A filmmaker and close friend of mine, Ford Seeuws, shared this Verge article Tuesday morning. It introduces the video game Proteus, which offers little action, little storyline, little graphical innovation. In fact, the game looks and plays much like a game we might expect released in 1998:
But here is where it differs:
It may sound boring, as these kinds of games so often do, but Proteus is a surprisingly enjoyable way to spend an hour, and that’s mainly due to the music. Trekking across the island will cue different sounds — from the soft tinkling of rainfall to the excited hops of pixelated rabbits — but unlike more obvious music-focused games like, say, Wave Trip, you can’t use Proteus to craft an inventive new song; it’s much more passive than that. “We didn’t want to make a literal musical instrument,” says Ed Key, who developed the game alongside composer David Kanaga. “It’s more about the world as a piece of music that you can go through and explore in different ways.”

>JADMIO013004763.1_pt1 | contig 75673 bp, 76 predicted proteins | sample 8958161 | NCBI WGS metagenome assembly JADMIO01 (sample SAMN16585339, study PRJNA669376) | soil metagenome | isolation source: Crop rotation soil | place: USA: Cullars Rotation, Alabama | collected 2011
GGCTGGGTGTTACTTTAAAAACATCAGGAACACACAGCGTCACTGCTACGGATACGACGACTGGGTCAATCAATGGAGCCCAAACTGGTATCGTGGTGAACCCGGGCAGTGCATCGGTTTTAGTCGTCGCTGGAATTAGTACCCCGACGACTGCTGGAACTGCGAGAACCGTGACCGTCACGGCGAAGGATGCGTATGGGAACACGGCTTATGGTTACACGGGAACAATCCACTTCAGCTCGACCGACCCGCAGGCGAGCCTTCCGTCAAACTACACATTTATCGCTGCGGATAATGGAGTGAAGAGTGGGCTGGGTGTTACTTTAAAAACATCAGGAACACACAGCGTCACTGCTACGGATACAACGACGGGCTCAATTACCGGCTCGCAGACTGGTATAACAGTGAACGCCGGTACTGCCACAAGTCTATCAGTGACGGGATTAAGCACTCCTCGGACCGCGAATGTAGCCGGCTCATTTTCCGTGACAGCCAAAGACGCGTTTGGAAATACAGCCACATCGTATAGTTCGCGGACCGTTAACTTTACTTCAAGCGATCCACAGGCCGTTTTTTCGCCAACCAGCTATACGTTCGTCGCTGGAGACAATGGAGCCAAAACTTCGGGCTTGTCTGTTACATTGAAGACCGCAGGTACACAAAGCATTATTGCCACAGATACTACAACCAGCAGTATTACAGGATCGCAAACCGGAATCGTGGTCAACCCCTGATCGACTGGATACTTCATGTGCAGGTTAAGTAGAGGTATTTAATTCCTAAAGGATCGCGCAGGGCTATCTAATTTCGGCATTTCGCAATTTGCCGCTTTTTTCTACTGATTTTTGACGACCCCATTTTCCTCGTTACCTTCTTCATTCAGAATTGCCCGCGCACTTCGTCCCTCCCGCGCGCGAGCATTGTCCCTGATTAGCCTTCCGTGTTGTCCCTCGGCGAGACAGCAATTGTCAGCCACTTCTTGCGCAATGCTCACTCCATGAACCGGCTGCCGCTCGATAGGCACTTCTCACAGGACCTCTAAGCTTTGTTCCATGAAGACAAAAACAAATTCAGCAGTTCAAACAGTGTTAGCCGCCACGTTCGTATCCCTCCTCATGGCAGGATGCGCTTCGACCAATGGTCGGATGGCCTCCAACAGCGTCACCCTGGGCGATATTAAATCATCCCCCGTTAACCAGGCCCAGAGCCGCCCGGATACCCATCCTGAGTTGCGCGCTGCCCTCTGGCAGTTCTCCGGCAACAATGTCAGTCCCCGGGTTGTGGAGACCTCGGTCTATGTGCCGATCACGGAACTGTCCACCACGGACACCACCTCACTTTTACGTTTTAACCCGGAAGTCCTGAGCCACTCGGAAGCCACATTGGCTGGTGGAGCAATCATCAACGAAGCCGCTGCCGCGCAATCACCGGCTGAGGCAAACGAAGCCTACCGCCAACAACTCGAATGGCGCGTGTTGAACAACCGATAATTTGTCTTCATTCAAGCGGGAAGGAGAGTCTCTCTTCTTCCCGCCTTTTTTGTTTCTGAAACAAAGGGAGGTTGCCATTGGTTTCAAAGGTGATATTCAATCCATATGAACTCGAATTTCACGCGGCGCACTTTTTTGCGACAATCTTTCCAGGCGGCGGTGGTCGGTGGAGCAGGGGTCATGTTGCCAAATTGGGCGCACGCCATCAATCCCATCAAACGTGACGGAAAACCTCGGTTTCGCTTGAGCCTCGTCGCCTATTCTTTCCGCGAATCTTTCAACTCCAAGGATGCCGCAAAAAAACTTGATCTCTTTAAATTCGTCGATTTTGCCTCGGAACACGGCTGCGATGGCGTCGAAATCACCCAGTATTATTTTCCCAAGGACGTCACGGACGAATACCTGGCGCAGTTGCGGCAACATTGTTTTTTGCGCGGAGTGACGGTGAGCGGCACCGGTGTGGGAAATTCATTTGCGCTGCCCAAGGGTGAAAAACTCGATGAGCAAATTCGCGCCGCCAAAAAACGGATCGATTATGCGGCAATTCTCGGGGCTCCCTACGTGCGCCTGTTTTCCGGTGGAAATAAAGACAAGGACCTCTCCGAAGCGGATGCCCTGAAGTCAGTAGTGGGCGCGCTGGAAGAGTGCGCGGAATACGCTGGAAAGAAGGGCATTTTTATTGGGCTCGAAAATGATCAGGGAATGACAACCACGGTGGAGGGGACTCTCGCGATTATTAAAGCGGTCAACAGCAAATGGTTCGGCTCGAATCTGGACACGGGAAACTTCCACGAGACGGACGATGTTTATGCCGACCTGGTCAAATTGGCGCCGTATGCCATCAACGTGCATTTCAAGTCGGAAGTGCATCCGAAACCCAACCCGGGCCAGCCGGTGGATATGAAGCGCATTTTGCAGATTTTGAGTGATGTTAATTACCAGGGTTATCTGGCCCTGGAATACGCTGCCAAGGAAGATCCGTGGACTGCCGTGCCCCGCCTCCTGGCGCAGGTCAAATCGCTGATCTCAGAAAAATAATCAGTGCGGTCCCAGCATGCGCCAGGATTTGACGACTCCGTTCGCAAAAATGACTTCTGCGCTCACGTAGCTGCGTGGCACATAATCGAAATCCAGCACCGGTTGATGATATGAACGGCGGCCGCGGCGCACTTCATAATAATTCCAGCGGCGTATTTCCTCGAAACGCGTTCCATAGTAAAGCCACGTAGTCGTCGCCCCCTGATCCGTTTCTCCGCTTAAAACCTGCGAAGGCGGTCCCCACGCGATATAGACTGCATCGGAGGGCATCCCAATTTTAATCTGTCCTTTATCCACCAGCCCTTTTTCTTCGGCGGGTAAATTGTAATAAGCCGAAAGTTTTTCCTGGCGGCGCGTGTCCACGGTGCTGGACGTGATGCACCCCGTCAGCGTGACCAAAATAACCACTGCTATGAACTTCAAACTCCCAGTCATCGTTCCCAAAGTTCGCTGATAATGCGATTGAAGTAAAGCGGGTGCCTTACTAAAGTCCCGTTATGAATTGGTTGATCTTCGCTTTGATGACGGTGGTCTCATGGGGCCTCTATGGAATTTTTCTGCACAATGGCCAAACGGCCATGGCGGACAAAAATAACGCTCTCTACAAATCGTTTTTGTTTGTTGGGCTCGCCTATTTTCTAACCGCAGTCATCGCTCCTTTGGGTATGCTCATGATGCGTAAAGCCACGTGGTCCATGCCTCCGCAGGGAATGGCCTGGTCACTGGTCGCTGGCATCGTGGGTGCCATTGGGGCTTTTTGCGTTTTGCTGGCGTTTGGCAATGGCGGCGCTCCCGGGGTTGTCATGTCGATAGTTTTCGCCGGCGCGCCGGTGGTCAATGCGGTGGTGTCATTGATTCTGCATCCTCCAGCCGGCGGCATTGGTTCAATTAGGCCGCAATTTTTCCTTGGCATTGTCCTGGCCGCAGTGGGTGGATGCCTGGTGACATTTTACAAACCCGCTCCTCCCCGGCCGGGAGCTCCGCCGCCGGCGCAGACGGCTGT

It is a game that focuses on the experiential — the emotional and intellectual — reactions to basic sensory data. It reminds me, in a way, of the brilliant TED Talk from Neil Harbisson, a colorblind man who listens to colors — and encourages other to join him.
What I like most is how the creators of Proteus re-invented their medium. In the past, artistic expression in video games came most often through expensive graphics or complex, orchestrated soundtracks or bizarre, far-flung worlds — think the epic RPGs of Square Enix or the vivid realism and creative worlds of Bioshock. But, the Proteus creators have found an almost impressionist, almost modernist means of creative video game art.
Writers and artists of all brands and genre should aspire to that ingenuity.